Many entrepreneurs and start-ups, along with the National Venture Capital Association, have filed a lawsuit against President Donald Trump for delaying the International Entrepreneur Rule, which was intended to help foreign founders live in the U.S. while growing their companies and had been set to go into effect on July 17.
“Immigrant entrepreneurs play a vital role in strengthening the U.S. economy, creating new jobs for Americans and pushing the boundaries of innovation. Rather than throw up roadblocks that prevent them from bringing their talent and ingenuity to our shores, we should welcome them with open arms,” Bobby Franklin, president and CEO of NVCA, said in a statement.
A CNBC report states that according to the Federal Register or the congressional public record, applicants for the visa would have to show that granting them legal status in the United States would “provide a significant public benefit” because “he or she is the entrepreneur of a new start-up entity in the United States that has significant potential for rapid growth and job creation.”
The rule would also require applicants to show investments of at least $250,000 from established U.S. investors.
According to a San Francisco Chronicle report; the rule was approved by the Department of Homeland Security in January, almost towards the end of Barack Obama’s presidency and was to take into affect a week before the very end of his presidency however, the Trump administration decided to delay it with the intent to repeal it altogether.
The group argues that the administration’s decision to delay the rule was unlawful under the Administrative Procedure Act, which, the association contends, would have required a lengthy notice and comment period from the public before the administration could make any changes and is looking to reinstate the rule, and ultimately permit foreigners who meet its requirements to start applying for temporary work status in the U.S.
The venture capital association said that the delay of the rule and the lack of a “startup visa” has impacted investors’ ability to work with some foreign founders and that the rule would have led to new U.S. job, approximately 3,000 according to the Department of Homeland Security.
Out of the many affected, most are Indians and the San Francisco Chronicle report continues to tell their story.
Nishant Srivastava and Vikram Tiwari, founders of Omni Labs, a marketing intelligence software company headquartered in San Francisco, applied for the L-1 and H-1B work visas but did not succeed and instead had to move to Canada, where they were able to secure a work permit.
Since Tiwari and Srivastava were planning to apply for admission to the U.S. under the International Entrepreneur Rule and were not permitted, on their note the lawsuit claims that the company has had to endure extra expenses, such as setting up a Vancouver office.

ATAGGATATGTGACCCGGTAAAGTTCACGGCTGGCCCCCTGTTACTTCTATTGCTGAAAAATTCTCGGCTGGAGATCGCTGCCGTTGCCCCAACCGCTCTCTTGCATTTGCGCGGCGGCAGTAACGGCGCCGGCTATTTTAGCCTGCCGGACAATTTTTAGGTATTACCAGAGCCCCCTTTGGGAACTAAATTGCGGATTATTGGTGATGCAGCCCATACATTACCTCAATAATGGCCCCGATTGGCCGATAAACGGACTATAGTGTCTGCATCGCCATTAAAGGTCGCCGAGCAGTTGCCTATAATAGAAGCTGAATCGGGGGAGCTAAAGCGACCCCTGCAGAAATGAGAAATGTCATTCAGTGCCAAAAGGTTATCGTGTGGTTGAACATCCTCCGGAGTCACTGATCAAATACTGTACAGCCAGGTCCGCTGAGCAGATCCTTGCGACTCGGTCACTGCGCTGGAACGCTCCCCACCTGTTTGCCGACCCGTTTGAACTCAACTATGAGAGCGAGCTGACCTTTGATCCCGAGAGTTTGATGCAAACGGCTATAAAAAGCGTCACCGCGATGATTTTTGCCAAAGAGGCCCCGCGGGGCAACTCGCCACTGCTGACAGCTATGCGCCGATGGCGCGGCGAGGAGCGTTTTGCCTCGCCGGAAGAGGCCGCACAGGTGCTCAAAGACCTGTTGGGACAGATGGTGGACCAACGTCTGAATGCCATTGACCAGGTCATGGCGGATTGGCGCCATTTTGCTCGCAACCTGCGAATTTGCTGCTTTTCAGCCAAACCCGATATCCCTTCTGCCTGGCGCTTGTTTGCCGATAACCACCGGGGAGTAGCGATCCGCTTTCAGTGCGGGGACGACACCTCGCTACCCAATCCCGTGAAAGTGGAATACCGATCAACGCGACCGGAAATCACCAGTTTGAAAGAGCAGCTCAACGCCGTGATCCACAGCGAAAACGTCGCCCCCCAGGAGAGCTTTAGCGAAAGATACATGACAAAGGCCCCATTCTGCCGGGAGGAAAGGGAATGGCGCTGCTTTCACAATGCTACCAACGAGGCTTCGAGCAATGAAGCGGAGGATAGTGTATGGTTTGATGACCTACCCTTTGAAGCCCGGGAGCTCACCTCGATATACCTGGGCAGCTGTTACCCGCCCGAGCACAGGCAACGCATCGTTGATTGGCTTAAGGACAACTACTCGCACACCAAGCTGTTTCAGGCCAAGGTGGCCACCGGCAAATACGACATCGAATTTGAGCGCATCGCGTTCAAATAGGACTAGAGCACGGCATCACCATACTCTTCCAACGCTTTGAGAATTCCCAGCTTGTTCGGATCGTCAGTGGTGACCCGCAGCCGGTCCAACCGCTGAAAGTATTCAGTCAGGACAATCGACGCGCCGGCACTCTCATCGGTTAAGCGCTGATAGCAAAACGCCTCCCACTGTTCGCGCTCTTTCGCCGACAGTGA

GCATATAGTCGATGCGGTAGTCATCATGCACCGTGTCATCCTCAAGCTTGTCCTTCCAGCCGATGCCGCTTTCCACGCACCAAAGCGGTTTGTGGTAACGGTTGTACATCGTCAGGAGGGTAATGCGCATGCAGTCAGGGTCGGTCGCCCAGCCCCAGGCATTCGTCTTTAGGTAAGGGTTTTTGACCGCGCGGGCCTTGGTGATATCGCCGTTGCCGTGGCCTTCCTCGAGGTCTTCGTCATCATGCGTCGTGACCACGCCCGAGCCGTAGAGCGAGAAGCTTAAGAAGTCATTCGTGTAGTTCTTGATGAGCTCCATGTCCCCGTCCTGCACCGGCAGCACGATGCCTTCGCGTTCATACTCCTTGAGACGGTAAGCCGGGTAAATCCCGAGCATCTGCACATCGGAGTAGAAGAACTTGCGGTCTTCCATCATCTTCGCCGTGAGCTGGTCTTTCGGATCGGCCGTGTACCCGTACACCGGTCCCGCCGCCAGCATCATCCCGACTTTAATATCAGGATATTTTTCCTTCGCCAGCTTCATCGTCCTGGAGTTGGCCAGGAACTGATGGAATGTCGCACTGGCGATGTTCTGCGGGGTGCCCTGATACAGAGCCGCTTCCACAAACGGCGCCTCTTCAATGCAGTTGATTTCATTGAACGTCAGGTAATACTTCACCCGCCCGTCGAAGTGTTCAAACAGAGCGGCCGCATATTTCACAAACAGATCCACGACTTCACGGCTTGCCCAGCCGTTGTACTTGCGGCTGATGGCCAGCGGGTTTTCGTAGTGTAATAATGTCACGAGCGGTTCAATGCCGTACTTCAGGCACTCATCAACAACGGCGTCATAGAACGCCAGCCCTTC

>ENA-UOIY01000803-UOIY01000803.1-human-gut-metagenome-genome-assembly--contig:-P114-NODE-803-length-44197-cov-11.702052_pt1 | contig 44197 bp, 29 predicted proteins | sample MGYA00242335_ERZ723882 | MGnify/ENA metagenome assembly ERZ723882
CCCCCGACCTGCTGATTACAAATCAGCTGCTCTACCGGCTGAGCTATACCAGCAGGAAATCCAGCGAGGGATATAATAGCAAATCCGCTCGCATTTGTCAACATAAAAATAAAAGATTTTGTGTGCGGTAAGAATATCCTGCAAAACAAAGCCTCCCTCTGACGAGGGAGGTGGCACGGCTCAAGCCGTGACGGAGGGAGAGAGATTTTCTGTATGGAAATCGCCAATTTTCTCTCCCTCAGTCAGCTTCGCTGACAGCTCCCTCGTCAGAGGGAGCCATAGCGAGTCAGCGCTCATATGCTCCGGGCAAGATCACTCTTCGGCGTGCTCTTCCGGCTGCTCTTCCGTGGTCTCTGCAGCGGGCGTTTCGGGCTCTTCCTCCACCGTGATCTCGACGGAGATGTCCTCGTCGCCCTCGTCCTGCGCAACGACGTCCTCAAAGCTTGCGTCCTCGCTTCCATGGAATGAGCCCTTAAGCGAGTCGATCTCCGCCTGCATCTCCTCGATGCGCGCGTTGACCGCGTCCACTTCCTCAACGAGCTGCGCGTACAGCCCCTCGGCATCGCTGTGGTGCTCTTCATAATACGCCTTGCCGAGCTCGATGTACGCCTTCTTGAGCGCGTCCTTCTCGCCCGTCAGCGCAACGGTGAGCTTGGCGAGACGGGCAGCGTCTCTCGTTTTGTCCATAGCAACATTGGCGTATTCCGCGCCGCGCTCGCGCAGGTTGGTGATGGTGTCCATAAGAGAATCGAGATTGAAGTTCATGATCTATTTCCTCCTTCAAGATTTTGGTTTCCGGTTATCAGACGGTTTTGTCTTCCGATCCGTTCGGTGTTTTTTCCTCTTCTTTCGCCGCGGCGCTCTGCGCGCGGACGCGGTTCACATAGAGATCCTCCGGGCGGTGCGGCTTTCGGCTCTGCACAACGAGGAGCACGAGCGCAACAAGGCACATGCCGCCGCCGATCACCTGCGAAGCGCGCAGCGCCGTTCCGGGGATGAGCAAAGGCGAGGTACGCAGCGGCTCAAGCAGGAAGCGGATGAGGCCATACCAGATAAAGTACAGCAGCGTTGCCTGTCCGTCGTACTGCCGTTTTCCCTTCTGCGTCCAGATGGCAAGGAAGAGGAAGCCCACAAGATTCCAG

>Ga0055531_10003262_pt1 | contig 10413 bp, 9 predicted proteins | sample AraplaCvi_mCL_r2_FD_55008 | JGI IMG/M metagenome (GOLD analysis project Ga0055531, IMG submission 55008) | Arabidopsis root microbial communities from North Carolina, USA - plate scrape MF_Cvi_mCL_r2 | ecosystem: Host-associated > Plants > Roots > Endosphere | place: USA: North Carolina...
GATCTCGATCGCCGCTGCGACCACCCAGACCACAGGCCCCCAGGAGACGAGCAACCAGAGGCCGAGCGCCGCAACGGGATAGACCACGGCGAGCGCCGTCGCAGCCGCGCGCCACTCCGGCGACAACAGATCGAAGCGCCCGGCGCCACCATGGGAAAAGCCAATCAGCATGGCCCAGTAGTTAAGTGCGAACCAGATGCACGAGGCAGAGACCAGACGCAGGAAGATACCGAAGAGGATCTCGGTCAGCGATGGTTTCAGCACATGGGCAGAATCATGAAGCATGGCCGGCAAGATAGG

“Simply put, Nishant and Vikram’s inability to obtain lawful status or parole has been a significant hindrance to Omni’s operations and growth, and thereby makes it more difficult to acquire U.S. investment in the future,” the lawsuit reads.
The point of the rule was to give foreign entrepreneurs who do not qualify for existing visa programs a chance to stay in the U.S. and grow their businesses and the visas that currently exist, the H-1B and L-1 programs are more suited for companies hiring employees or transferring executives from abroad, however they are also under scrutiny by the Trump administration.
Brothers Atma and Anand Krishna, citizens of the United Kingdom and co-founders of business-payment startup Lotus Pay, were also victims of the delay.
Their company went through Mountain View startup accelerator Y Combinator last summer and neither brother has been able to get a visa to stay in the U.S. as they were also hoping to apply to stay under the International Entrepreneur Rule, like others.
Given the delay in the rule, the brothers have primarily built their business in India and put off expanding in the U.S., according to the complaint.
“It is impossible to overstate the benefits that immigrant entrepreneurs and companies have provided to the American economy and the nation as a whole, and the concomitant importance of ensuring that immigrant entrepreneurs can come to the United States to continue to grow their businesses,” the complaint reads.
A 2013 study from the NVCA showed that immigrant entrepreneurs are playing an increasingly significant role in entrepreneurship; in fact, one-third of U.S. venture-backed companies that went public between 2006 and 2012 had at least one immigrant founder whereas before 2006, that number was 20 percent and before 1980, it was only 7 percent.
The rate at which immigrants are becoming new entrepreneurs, which is 0.52 percent, is now double that of native-born Americans (0.26 percent), according to the 2017 Startup Activity National Report from the Kauffman Foundation.
“The United States economy as a whole thrives because this country has long been regarded as the world’s leading incubator of new, innovative companies,” Melissa Crow, litigation director of the American Immigration Council, said in a statement.
“The International Entrepreneur Rule is essential to ensuring that America remains at the forefront of emerging enterprise. Our lawsuit is intended to get this important initiative back on track,” she added.